Originally posted by mrugiero View Post
                      Bet all you want, but I'm basing only on facts. Fact is, they are currently not diverging in any concerning way from normal distros. If they do in the future, well, they do in the future, right now it isn't the case. The bashing will come IF they do.
                      No, you're not "basing only on facts". "Any concerning way" is pure opinion and that -not the true fact that they are indeed diverging and going solo, exactly the same as Ubuntu- is as much assuming as you say I do. The importance of the concern is yet to be analyzed in depth. We are confronting just a beta. Let's talk when SteamOS reaches release status. And let's not forget that every single piece of code that makes SteamOS what it is -i.e. the Valve Steam client- is closed source. I'm eager to see how the "community" keeps bashing Canonical for releasing open source code and live peacefully with Valve's vendor lock-in through their Steam client... LOL

                      Of course we're discussing what will happen in the future and making assumptions (we still haven't got crystal balls do we?). All I'm saying is your "facts" and my "assumptions" are probably of the same nature: educated guesses. You have your reasons and I have mine. You think their diverging is non-critical and won't provoke Linux fanatics; I happen to think the opposite. You think my vision of Canonical's future is "a lot of assumptions" but I don't make them in a vacuum. There are lots of facts sustaining my assumptions. You just need to follow Canonical in the press everyday and you'll come to pretty much the same conclusions.

                      The fact that many parts of Ubuntu are maintained by the community doesn't mean a thing. Ubuntu's "community" has been basically dismantled long ago, by Canonical no less. The parts that the community maintains for Ubuntu aren't just for Ubuntu only. Once the leader shuts down, Ubuntu will probably break up in a myriad of hobby derivatives and factually disappear from the landscape in the real world (of course those myriad derivatives will show up in Distrowatch, and there'll be fans of each claiming that's the real successor, and blah, blah, blah...). In the meantime, non-basement ex-Ubuntu users will look for another company backed distro.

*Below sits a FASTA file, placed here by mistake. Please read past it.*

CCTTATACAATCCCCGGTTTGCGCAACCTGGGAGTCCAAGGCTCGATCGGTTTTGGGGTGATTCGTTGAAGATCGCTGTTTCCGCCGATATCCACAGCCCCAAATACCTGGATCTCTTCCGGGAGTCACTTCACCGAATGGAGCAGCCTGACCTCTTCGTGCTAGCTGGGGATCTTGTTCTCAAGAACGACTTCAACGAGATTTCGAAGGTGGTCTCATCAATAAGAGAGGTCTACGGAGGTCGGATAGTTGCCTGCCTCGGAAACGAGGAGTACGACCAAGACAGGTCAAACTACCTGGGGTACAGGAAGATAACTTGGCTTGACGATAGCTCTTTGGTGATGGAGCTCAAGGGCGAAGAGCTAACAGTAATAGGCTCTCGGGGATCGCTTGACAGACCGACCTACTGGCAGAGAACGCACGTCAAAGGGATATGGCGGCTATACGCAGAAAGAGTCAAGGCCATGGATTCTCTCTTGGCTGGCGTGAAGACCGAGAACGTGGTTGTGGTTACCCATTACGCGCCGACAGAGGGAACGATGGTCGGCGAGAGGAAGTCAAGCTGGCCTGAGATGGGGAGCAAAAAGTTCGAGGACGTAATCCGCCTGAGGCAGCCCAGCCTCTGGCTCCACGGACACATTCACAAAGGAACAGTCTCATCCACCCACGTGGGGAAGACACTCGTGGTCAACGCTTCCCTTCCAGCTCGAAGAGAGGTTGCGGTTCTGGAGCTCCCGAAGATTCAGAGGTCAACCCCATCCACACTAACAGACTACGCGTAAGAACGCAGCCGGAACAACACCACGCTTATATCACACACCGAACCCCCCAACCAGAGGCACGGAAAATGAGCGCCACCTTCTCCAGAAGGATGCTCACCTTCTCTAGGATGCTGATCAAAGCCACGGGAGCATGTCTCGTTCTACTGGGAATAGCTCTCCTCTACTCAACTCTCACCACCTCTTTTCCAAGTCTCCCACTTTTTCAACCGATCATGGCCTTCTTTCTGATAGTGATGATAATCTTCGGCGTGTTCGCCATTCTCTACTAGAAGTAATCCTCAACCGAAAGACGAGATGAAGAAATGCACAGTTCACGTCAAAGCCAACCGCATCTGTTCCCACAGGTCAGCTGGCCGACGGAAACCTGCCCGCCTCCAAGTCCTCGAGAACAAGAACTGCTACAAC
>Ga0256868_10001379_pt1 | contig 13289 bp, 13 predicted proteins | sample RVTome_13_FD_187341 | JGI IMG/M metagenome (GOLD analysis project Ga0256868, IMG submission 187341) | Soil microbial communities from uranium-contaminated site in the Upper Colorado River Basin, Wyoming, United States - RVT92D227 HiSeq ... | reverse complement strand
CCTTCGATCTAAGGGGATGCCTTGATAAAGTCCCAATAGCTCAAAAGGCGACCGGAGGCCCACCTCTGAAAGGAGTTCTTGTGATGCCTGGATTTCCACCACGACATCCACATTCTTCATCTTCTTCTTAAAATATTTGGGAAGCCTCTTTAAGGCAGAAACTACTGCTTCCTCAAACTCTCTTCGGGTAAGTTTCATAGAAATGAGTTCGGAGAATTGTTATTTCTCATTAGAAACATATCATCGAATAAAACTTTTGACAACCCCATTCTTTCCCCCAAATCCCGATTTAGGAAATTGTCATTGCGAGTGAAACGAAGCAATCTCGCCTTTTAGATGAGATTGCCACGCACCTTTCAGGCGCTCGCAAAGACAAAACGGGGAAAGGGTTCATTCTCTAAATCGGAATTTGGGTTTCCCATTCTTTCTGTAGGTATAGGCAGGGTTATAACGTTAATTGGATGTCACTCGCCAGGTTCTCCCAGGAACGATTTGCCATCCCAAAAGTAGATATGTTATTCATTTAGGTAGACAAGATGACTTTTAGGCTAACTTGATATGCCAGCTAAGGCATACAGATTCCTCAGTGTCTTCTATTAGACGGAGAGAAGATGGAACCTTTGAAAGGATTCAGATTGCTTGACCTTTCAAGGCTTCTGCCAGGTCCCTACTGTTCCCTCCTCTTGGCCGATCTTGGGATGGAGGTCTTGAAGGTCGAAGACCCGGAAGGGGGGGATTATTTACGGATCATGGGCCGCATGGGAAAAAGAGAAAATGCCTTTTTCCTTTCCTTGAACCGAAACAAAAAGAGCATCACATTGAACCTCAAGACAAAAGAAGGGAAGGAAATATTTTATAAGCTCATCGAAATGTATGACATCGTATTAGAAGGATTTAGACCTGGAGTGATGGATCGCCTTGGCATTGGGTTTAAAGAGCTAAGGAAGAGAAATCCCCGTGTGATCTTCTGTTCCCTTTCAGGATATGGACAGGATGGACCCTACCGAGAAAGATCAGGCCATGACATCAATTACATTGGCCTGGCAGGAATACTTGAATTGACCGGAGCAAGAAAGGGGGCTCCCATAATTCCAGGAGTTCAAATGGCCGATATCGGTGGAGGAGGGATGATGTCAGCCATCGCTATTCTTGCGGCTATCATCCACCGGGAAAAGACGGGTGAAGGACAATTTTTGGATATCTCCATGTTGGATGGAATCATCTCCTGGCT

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                      • #41
                        Originally posted by Aleve Sicofante View Post
                        Ubuntu is already "succeeding" in the desktop (KDE is not, by any measure, even close)
                        Do you have anything to backup your claim?

                        Comment


                        • #42
                          Originally posted by Aleve Sicofante View Post
                          No, you're not "basing only on facts". "Any concerning way" is pure opinion and that -not the true fact that they are indeed diverging and going solo, exactly the same as Ubuntu- is as much assuming as you say I do. The importance of the concern is yet to be analyzed in depth. We are confronting just a beta. Let's talk when SteamOS reaches release status. And let's not forget that every single piece of code that makes SteamOS what it is -i.e. the Valve Steam client- is closed source. I'm eager to see how the "community" keeps bashing Canonical for releasing open source code and live peacefully with Valve's vendor lock-in through their Steam client... LOL